Types of interpreting(glossary)

Types of interpreting

A. Conference Interpreting

"Conference interpreting" refers to the use of consecutive and simultaneous interpreting at a conference or a meeting. Nowadays simultaneous is far more common and is used almost exclusively in international organizations.

i. Simultaneous Interpreting

In simultaneous interpreting the listener hears the interpretation into the target language (= language into which the interpreter conveys the meaning), at the same time as the original speech is delivered in the source language (= language in which the speaker gives the speech). Special technical equipment and infrastructure (booths, microphones, and headphones) is required for simultaneous interpreting; it, however, allows meetings to progress smoothly without unnecessary interruptions, thus considerably increasing the time available. Simultaneous interpreting is the only recommended solution in events where more than two languages are used.

ii. Consecutive Interpreting

In consecutive interpreting the interpreter listens to a speech or part of a speech while taking notes. When the speaker has finished, the interpreter stands up and delivers the speech in the target language. The speech may last up to ten minutes today, although in the past thirty minutes was not unusual. Consecutive interpretation is not a summary; it is a complete rendition of the original speech in another language. Obviously this method is time-consuming as the time element is almost doubled. Today consecutive interpreting is most commonly used at bilateral meetings and negotiations where small groups of people participate. No technical equipment (interpreter booths, consoles, headphones, etc.) is required.

iii. Whispered Interpreting (chuchotage)

Whispered interpreting is used when only one or two participants do not understand the source language. The interpreter listens to the speaker and simultaneously renders the interpretation to the listener or the listeners. No technical equipment is required for whispered interpreting. This technique is only used only in special cases and for a limited period of time. Acoustics can be a problem for both interpreter and listener.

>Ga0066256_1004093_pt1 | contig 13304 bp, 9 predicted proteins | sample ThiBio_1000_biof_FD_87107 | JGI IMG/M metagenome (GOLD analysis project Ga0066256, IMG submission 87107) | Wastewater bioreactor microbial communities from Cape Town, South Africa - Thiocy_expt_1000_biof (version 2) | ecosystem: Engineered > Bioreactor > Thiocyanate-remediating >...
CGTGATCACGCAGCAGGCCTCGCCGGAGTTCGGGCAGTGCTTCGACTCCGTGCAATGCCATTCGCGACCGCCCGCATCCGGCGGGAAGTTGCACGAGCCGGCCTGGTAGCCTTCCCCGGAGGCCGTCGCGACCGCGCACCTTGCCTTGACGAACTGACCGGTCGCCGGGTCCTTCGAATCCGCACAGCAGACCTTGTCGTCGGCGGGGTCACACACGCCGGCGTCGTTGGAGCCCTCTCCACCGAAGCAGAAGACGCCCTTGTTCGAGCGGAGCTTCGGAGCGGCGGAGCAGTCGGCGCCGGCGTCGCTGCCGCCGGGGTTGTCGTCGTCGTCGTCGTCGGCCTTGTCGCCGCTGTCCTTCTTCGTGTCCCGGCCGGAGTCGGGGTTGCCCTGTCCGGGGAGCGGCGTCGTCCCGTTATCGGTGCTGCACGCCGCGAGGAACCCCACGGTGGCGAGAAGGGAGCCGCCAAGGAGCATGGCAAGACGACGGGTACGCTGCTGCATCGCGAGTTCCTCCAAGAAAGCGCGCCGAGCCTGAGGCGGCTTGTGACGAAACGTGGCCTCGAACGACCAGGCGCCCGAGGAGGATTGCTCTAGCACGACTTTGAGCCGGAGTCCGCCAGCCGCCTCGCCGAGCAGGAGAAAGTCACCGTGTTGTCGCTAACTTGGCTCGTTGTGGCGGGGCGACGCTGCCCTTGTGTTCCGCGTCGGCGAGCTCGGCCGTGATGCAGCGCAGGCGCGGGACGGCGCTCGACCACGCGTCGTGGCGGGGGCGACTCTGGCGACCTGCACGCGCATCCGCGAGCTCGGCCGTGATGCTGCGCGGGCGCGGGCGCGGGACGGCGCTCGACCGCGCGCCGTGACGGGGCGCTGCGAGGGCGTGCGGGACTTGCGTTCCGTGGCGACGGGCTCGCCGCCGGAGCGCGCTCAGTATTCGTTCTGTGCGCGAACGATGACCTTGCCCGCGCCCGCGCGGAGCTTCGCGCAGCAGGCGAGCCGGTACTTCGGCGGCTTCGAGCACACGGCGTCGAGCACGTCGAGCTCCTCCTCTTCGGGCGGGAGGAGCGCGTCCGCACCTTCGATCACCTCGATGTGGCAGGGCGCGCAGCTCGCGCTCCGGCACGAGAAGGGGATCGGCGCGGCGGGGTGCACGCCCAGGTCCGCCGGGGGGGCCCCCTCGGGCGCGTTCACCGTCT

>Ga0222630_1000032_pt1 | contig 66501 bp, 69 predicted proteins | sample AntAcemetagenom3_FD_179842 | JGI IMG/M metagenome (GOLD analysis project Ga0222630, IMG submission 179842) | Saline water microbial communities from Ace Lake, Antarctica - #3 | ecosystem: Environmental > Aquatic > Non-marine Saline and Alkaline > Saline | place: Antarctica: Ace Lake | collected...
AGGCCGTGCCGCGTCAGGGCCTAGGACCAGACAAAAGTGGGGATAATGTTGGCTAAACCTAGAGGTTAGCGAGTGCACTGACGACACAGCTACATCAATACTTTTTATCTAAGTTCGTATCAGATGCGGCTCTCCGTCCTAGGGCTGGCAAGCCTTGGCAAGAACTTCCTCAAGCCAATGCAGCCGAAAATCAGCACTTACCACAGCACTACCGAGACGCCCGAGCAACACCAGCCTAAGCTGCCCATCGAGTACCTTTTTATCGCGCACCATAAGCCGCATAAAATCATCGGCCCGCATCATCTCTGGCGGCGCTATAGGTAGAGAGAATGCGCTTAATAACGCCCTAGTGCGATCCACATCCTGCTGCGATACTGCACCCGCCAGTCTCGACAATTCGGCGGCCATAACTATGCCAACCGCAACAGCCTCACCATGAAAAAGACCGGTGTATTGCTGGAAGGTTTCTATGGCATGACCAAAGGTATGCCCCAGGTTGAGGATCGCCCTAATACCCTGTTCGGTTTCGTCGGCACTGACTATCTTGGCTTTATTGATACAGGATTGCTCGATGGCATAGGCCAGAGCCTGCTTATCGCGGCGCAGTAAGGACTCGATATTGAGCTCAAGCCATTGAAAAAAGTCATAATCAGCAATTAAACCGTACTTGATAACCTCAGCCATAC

B. Bilateral or liaison interpreting

During liaison or bilateral interpreting (sometimes referred to as ad hoc interpreting) the interpreter uses two languages to interpret for two or more persons. This type of interpreting is most commonly used in informal situations, for business meetings or community interpreting.

C. Legal or court interpreting

Legal interpreting services are supplied not only in the courts of law but also at the police station and the border or immigration agency. They are also provided to foreigners at notary offices for the reading and signing of notary acts, agreements, contracts etc. Although this type of interpreting is particularly demanding, quite often (also because of the lack of related legislation in Greece) people who just speak the language are called upon to perform this difficult task. Experience has shown that only properly trained professional interpreters can meet the requirements of this highly demanding interpreting modus, where a full understanding of legal terminology and familiarity with international cultures is of the essence.

D. Market research

Simultaneous interpretation of individual or group qualitative or quantitative interviews mainly in the pharmaceutical sector or/and in relation to consumer products. It is carried out in a room equipped with simultaneous interpretation equipment and a unidirectional mirror dividing the room from the interviewees. Interpretation is carried out in the presence of foreign clients.

E. Remote interpreting

Remote interpreting refers to meetings with interpretation at which interpreters are located in a place other than the meeting room. This means they may not have a direct view of the speakers, the rostrum or what is going on in the room.

F. Community interpreting

Community interpreting is a specific type of interpreting service needed more in community-based than organisational situations. It is a particularly critical service in communities with large numbers of ethnic minorities, enabling those minorities to access services where, due to the language barrier, they would otherwise find it difficult to communicate. Situations where community interpreters are necessary include medical, educational, housing, social security and legal areas, as well asylum proceedings. 

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